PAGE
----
Here are my thoughts on the first book in the Gregor the Overlander series by Suzanne Collins.
Ages 8+ (There isn’t anything inappropriate except for minor violence, but the book definitely doesn’t promote violence. Even though the main character is 11, I think it’s a good book for all ages 8+.)
(Above, it is supposed to be 4 and a half out of 5 stars, but for some reason the “Star Rating” block isn’t working right so it may appear different.)
I started reading The Hunger Games last summer and loved it; I ended up finishing the trilogy in about two weeks. (I know that isn’t much of a feat compared to people who finished it in two days, but I get distracted a lot when I read and don’t really have a long attention span, so it takes a lot for me to read for hours at a time.) So I was excited when I was supposed to read another one of Suzanne Collins’ books for an extracurricular competition. Gregor the Overlander was, in my opinion, the best book I had to read for the competition, and the best one I’ve read in a while — probably since the Hunger Games, actually.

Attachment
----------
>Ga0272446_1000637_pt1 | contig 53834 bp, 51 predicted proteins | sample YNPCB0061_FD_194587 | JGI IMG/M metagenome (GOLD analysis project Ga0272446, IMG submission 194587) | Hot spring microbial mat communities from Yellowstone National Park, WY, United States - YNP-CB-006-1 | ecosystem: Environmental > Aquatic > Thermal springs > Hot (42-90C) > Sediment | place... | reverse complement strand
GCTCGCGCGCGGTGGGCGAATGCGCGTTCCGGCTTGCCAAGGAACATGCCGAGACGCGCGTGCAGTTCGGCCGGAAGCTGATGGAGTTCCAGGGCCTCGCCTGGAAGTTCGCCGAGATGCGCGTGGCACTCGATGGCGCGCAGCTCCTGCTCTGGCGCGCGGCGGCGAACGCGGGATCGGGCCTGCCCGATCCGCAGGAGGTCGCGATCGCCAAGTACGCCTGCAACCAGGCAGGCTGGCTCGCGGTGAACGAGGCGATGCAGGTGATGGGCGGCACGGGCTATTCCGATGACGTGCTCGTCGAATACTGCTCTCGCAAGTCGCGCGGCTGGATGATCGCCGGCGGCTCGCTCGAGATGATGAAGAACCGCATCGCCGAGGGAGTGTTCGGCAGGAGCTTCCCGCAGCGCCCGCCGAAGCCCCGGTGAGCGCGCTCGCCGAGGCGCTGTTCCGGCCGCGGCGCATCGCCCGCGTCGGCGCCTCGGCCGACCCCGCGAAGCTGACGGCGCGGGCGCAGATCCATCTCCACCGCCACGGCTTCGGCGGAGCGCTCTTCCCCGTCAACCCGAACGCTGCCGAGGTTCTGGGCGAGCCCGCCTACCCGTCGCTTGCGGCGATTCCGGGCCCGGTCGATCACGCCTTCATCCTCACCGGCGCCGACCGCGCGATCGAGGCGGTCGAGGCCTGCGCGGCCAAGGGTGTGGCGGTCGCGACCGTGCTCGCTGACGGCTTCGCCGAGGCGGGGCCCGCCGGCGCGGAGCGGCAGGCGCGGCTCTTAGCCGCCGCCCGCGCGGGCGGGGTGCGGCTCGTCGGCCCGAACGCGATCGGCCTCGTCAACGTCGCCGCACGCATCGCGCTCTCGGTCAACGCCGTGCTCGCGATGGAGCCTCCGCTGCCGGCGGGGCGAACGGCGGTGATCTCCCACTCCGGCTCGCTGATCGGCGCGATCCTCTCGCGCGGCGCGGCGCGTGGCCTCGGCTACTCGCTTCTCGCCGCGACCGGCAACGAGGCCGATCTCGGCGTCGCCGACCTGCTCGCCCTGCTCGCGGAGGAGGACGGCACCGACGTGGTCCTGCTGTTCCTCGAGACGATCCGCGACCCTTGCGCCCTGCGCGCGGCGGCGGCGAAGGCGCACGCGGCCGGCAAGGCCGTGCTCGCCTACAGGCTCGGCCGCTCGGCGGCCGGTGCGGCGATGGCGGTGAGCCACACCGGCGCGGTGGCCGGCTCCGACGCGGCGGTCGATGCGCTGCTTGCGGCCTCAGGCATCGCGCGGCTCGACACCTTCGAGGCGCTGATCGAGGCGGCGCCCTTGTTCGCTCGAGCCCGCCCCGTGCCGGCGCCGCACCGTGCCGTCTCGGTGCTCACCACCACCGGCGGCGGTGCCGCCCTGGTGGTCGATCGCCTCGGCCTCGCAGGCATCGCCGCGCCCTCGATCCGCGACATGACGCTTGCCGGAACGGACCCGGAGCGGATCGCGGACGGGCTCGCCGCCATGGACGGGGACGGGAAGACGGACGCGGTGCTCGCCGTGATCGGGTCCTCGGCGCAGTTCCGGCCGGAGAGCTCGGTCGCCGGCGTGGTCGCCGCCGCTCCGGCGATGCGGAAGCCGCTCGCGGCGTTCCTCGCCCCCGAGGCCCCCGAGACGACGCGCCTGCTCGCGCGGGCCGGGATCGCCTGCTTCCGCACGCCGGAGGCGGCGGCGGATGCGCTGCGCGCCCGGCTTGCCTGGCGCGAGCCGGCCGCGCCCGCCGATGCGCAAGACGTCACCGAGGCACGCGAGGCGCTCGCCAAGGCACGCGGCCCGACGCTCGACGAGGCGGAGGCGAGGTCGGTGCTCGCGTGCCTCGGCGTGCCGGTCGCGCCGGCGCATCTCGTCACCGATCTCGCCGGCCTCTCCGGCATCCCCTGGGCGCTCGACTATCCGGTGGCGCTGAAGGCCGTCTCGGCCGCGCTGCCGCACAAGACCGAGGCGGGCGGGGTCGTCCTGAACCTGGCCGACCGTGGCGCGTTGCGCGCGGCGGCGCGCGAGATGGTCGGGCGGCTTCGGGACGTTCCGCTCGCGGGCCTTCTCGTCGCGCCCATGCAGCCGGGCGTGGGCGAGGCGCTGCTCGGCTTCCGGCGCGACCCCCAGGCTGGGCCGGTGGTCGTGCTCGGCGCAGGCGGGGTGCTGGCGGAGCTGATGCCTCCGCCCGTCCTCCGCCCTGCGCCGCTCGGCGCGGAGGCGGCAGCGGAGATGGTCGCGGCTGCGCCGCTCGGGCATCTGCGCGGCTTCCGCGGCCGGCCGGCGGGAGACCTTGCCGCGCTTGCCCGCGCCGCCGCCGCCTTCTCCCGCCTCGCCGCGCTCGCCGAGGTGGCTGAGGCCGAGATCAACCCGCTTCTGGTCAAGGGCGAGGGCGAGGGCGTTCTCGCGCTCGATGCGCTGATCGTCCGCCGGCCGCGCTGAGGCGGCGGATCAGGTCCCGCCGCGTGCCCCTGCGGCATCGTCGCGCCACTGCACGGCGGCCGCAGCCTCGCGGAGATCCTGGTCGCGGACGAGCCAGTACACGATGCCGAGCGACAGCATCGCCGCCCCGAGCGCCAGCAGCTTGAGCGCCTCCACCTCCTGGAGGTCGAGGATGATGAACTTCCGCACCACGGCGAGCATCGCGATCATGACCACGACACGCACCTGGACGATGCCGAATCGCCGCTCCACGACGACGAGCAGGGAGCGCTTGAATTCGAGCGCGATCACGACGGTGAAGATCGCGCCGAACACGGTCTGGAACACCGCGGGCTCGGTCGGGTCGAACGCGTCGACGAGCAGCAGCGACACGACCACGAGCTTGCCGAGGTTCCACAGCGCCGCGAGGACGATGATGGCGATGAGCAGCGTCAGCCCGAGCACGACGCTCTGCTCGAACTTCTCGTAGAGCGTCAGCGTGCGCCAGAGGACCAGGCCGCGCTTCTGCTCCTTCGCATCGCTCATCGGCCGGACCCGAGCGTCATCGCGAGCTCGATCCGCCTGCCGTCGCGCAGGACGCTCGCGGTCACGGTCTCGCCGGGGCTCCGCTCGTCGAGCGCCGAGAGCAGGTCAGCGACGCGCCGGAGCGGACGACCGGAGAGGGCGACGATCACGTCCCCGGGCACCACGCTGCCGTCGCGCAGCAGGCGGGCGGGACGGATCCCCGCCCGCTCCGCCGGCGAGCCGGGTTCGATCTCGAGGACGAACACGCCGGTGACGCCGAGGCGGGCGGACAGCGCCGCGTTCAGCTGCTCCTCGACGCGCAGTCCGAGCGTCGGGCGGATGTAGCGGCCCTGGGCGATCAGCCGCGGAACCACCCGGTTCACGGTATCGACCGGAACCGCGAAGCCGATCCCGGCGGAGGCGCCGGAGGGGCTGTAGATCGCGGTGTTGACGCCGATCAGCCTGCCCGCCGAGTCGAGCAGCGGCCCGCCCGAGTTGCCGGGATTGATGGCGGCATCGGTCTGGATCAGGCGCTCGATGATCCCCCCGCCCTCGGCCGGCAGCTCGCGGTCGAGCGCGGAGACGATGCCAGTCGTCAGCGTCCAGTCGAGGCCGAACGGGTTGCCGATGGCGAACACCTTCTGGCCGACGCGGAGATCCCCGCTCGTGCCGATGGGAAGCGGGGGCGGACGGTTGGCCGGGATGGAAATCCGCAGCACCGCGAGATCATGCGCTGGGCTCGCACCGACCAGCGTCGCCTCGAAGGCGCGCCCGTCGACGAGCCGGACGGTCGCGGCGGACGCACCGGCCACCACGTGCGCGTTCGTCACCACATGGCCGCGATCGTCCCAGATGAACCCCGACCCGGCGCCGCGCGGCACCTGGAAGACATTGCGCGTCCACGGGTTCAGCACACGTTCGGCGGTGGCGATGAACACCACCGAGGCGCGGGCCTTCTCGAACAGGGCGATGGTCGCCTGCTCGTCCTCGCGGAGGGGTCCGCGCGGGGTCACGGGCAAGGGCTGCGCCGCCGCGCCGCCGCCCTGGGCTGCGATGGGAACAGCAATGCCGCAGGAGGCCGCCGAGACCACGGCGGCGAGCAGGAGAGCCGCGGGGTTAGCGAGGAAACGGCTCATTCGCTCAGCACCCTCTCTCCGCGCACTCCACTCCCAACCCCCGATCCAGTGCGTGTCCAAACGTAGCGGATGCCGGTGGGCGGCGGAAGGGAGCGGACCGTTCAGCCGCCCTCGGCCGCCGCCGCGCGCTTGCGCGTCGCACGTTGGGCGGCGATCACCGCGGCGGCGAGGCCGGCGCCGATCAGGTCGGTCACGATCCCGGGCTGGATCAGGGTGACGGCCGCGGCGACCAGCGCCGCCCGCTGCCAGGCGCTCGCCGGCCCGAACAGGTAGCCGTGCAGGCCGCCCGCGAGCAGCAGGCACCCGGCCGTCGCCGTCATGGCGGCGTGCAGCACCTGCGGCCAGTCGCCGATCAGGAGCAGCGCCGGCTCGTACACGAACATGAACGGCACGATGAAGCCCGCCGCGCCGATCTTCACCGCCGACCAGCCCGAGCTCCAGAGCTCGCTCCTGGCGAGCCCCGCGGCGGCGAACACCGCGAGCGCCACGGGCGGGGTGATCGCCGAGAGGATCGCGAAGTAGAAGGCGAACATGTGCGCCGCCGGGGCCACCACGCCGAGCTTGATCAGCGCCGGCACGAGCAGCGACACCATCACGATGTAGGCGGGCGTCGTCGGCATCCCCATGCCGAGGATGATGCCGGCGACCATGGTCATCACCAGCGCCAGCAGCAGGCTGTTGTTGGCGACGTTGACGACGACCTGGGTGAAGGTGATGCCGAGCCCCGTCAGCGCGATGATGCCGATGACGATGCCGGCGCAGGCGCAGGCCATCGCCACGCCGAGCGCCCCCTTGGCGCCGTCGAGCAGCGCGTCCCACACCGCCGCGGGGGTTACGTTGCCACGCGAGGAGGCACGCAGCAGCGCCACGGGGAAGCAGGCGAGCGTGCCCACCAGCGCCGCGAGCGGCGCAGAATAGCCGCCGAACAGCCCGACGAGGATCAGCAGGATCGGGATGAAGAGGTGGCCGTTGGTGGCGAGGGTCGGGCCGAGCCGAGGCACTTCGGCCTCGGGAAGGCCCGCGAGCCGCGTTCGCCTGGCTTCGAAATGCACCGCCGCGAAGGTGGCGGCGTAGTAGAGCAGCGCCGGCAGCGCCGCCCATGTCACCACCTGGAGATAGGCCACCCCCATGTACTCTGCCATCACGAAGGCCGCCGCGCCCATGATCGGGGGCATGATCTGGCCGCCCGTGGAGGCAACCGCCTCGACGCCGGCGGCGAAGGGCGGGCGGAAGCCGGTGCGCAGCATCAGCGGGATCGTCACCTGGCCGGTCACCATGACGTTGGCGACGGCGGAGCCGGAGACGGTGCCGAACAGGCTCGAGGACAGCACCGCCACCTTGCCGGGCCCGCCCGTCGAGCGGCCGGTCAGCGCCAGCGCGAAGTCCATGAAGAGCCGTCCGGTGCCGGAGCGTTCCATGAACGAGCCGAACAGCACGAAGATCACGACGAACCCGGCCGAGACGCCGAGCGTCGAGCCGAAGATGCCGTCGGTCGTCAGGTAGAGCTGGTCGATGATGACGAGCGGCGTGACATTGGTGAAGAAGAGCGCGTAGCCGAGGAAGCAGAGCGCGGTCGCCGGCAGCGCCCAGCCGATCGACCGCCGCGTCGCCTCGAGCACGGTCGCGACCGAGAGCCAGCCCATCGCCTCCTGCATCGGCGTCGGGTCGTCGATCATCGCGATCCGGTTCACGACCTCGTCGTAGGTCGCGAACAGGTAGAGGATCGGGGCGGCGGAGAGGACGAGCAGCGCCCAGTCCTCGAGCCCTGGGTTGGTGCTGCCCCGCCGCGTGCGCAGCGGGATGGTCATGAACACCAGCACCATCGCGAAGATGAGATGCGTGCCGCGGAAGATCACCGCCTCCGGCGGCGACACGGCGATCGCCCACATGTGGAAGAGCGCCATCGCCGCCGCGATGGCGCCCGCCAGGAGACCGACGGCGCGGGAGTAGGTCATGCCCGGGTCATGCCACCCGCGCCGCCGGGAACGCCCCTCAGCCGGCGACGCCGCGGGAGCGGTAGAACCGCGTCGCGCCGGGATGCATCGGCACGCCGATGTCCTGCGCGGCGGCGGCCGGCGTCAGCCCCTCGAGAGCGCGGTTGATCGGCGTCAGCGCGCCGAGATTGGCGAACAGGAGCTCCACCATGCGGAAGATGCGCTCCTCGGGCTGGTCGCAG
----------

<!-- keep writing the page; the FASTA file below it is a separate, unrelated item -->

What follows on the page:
Here’s a brief teaser:
Eleven-year-old Gregor and his two-year-old sister Boots live with their mom, grandma, and sister Lizzie, who is at the summer camp Gregor wanted to go to but couldn’t because he was the only one that could take care of Boots. A year or two before, his dad had disappeared without a trace, and no one knew what happened, though many had their theories. On the first day Lizzie was gone, Gregor and Boots were in the laundry room of their apartment when Boots fell through a grate and Gregor went in after. Together, they discovered the Underland, a place with giant rats (called Gnawers), cockroaches (called Crawlers), spiders (called Spinners), bats (called Flyers), and even some humans with a civilization called Regalia. Soon after coming, Gregor finds out about a “strange prophecy [that] foretells a role for him in the Underland,”* and it doesn’t seem like the humans will let him back out of this quest that is supposedly his and the Underland’s destiny.